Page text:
Text ©Christopher Campbell-Howes 2017 


Would you like to read more?
EVELYN DUNBAR : A LIFE IN PAINTING by Christopher Campbell-Howes
is available to order online from
http://www.casematepublishing.co.uk/index.php/evelyn-dunbar-10523.html
448 pages, 300 illustrations. £25

Saturday, 20 May 2017

Study for Decoration: Flight (1930)


Study for Decoration: Flight 1930 (15½" x 15": 39 x 38cm) Oil and watercolour on paper. Tate Britain

The scene is the conservatory at The Cedars, the Dunbar family house in Rochester, Kent. Someone, probably Evelyn's father William, has partitioned off the far end with chicken-wire to make a birdcage. In the late 1920s and early 1930s the Dunbars kept canaries (a rough count shows about eight). One of them appears, although only just, in Girl and a Birdcage, the subject of the next post.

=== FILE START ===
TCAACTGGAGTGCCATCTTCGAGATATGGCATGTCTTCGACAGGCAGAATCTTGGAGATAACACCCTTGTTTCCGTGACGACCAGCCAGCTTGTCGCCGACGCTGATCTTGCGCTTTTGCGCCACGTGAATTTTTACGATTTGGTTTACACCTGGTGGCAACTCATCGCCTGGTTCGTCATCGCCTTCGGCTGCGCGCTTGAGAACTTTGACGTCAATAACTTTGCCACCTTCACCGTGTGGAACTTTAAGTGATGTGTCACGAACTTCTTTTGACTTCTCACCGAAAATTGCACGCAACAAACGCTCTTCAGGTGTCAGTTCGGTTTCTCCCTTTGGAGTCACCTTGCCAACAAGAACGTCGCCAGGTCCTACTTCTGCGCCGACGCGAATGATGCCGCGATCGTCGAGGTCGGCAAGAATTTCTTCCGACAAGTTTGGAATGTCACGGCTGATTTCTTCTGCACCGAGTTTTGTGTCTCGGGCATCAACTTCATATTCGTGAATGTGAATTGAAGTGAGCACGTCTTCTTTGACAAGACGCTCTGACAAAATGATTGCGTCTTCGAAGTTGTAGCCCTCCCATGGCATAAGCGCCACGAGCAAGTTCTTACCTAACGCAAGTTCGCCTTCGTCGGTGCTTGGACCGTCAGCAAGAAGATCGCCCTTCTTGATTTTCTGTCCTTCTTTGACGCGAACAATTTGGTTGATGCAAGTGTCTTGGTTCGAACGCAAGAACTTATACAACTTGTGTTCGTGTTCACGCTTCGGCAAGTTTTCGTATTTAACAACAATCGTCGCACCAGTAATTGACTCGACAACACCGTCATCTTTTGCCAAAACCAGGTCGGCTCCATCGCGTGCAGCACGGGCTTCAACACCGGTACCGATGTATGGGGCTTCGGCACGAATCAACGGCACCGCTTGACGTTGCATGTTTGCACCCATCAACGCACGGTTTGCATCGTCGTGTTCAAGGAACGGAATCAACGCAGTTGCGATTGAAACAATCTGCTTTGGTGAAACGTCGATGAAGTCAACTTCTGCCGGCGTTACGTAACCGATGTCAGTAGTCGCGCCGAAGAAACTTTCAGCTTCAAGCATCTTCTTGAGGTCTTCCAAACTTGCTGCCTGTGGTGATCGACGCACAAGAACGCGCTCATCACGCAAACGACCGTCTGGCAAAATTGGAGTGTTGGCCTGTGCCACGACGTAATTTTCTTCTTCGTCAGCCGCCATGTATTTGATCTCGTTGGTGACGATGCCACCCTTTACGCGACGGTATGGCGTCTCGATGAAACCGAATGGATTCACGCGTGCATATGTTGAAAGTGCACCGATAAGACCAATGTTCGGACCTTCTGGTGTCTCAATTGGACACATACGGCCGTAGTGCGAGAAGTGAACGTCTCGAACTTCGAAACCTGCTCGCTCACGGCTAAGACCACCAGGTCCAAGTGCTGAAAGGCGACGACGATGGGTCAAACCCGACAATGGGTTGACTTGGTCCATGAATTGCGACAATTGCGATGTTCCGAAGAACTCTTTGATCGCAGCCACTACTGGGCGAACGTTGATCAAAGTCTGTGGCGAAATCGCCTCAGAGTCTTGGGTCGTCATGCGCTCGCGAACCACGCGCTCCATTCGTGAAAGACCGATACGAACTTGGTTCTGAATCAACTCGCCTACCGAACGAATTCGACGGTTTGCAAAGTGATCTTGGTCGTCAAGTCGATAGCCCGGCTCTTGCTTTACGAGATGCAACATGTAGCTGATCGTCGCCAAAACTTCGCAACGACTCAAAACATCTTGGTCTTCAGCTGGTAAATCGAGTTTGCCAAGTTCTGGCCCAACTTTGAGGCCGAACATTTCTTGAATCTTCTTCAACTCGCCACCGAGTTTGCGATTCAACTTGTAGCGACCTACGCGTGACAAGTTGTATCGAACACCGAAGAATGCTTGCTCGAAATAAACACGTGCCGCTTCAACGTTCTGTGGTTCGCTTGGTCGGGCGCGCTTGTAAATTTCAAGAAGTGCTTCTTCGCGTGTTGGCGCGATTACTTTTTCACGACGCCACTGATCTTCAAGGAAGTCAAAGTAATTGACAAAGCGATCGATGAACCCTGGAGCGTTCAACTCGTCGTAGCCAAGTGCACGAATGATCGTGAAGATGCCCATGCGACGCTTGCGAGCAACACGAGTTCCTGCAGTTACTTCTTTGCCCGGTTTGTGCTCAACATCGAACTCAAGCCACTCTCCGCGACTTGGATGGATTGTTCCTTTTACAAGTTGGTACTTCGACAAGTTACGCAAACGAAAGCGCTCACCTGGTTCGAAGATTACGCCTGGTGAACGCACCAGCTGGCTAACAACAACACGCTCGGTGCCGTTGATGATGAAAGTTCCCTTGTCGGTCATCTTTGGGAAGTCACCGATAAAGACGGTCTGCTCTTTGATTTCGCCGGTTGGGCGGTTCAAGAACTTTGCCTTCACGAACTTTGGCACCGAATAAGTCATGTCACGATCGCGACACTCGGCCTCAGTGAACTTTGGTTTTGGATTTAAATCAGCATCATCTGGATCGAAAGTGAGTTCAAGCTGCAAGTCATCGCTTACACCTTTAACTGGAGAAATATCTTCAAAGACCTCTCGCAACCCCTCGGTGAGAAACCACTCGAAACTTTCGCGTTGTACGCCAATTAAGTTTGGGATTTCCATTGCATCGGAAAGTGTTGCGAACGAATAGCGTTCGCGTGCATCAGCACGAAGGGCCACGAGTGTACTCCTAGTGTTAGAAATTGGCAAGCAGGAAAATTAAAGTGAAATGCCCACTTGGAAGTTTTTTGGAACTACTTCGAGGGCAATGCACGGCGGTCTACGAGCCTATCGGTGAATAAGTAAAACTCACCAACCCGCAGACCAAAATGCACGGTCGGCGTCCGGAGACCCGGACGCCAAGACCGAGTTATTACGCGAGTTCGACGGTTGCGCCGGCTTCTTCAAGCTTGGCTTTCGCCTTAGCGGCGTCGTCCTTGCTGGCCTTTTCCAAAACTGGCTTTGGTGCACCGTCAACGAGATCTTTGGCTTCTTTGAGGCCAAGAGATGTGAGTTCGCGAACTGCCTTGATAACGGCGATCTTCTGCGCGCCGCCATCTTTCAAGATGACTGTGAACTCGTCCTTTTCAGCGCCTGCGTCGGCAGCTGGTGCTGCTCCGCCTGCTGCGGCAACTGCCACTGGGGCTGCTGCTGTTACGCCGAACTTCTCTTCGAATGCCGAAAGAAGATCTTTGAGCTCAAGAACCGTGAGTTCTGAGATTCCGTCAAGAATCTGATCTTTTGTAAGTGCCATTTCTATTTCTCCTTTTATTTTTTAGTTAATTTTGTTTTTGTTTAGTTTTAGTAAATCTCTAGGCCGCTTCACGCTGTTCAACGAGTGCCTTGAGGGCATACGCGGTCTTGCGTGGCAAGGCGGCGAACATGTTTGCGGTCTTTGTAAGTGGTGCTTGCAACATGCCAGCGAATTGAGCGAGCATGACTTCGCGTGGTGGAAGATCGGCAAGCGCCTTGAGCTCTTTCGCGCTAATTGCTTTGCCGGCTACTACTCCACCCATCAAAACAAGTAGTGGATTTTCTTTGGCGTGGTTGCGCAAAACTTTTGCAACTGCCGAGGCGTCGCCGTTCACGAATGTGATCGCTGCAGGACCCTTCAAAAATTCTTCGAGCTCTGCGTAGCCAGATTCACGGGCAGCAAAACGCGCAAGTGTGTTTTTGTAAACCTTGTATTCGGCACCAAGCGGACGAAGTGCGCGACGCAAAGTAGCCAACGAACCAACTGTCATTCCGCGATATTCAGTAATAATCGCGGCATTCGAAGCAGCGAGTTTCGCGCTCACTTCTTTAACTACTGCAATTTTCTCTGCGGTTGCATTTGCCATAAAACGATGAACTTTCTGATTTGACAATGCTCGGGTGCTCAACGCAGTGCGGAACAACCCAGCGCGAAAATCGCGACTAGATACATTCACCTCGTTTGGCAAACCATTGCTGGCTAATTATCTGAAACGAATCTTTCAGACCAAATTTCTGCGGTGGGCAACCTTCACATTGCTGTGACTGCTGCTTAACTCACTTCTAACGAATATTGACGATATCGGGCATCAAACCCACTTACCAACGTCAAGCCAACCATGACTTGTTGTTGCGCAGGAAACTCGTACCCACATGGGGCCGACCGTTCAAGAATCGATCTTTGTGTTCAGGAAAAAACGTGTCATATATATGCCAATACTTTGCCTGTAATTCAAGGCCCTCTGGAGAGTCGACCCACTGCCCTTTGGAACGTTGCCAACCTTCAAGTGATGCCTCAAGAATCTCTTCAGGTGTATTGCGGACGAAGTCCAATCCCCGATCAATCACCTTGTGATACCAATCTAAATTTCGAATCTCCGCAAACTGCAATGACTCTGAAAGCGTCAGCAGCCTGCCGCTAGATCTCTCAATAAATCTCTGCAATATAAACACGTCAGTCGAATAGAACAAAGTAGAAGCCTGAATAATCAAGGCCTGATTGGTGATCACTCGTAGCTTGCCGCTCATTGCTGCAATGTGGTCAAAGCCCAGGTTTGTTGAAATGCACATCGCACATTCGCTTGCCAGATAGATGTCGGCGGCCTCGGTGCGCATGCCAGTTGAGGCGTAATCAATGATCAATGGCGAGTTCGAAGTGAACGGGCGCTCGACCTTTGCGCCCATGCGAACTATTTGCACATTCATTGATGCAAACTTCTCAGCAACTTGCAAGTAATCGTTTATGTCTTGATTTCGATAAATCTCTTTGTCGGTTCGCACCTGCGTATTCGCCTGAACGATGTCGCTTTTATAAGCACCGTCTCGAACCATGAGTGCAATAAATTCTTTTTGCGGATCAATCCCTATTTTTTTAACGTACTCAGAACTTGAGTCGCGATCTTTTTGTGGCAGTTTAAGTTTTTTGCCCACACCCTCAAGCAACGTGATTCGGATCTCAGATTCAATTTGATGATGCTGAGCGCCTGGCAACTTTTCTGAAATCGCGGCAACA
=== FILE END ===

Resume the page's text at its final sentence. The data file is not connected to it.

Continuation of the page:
The chicken-wire has been stretched tightly enough to allow a badminton shuttlecock to bounce back, and in the absence of a partner the white-clad Jessie, Evelyn's sister, has found this exercise a substitute for a real knock-up, although surely an unrewarding one. The barefoot Jessie is wearing a white top tucked into the rather unflattering shorts of the period. She may be barefoot accidentally, because to her right there is the rough outline of a pump or slipper. She also appears to be wearing light gloves, or just possibly bracelets. Evelyn is uncertain about the line of the racquet, as there are three possible positions sketched in. The shuttlecock is very lightly sketched above Jessie's head. A sturdy bench carries several unidentifiable pot-plants, maybe awaiting, or recovering from, still-life eternalisation at Florence's hand; Florence, Evelyn's mother, specialised in floral still-lifes. A previous outline of Jessie's left leg remains visible.